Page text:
The Iguacu falls are at the very top of a little spur of Argentina that sticks up north between Paraguay and Brazil for about 200km. After visiting the falls I took a bus down to the bottom of the spur to the town of Posadas so that I could visit two nearby heritage sites, both groups of Jesuit missions.
The first, covered by the title of this post, comprises four locations in Argentina and one in Brazil. They exist in varying states of destruction and I chose to visit one that apparently has the most to see, San Ignacio Mini, an hour or so by bus from Posadas.
The Jesuit missions were actually seventeenth to eighteenth century settlements, called reductions, for Guarani indians, grouped around a plaza along with the church, administration buildings, accommodation for the Fathers and workshops. They were established in what was then thick tropical forest and all of them seem to have been relocated at least once. The impetus for the relocations was the same reason the local people might join the settlements: attacks from slave raiders.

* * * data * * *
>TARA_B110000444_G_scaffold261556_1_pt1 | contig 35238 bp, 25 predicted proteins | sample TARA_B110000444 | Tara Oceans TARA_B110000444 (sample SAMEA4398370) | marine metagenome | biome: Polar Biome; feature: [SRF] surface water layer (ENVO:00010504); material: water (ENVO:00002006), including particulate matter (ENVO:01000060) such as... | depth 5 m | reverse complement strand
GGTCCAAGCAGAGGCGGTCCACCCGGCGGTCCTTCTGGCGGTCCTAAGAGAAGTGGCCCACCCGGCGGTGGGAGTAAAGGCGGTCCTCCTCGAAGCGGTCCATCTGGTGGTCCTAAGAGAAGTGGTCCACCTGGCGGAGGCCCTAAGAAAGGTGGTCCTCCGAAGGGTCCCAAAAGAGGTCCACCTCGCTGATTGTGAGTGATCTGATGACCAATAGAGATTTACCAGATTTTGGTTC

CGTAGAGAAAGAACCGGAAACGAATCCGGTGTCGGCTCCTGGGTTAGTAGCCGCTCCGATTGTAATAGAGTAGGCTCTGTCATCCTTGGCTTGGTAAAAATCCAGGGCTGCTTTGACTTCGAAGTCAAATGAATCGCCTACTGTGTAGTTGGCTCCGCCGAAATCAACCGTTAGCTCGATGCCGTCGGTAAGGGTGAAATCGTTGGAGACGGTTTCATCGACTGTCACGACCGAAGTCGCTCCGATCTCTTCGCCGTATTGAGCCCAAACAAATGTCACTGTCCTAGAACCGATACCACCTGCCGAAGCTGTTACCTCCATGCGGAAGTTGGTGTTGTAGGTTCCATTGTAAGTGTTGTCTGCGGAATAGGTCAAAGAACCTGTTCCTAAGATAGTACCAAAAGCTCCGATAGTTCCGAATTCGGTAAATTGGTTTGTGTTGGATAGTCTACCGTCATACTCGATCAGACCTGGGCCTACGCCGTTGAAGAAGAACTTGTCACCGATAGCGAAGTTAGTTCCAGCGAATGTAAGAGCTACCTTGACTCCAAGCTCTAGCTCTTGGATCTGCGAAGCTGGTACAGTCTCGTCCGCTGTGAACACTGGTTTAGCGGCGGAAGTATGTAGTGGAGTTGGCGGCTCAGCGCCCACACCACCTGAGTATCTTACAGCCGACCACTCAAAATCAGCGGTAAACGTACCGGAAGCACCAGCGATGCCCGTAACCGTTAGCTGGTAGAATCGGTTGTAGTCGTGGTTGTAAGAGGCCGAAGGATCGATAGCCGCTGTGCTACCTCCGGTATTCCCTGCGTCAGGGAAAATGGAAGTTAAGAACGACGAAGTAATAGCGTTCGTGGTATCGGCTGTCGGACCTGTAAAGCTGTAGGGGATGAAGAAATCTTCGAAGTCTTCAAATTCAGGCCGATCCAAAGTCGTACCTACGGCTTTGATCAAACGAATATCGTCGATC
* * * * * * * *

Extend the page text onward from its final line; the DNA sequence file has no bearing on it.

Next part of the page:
The deal for the native population was that in return for being evangelised and controlled, they were protected and had a secure source of food, the missions being economically successful. The indians lived in large stone buildings divided up into rooms for nuclear families, the Jesuits disapproving of the traditional large extended family living. The Fathers organised the labour allocation to farming and the craft work that beautified the church.
I had assumed that these missions were the usual oppress and convert the natives operations, but it turns out that these missions were rather different. The Jesuits did not enforce the Spanish decree that natives also be converted culturally or linguistically and they strenuously held out against slavery. The level of independence and autonomy that the Jesuits assumed is thought to be one of the factors behind their expulsion from the continent in 1767. As Wikipedia puts it, the reductions “present a controversial chapter of the evangelisational history of the Americas, and are variously described as jungle utopias or as theocratic regimes of terror”.
For my Lego model I decided to build one of the native residential buildings, but ‘restored’ as shown in a model in the site’s museum:
It did, or course, require a certain amount of compromise – my veranda pillars are much fatter than they should be.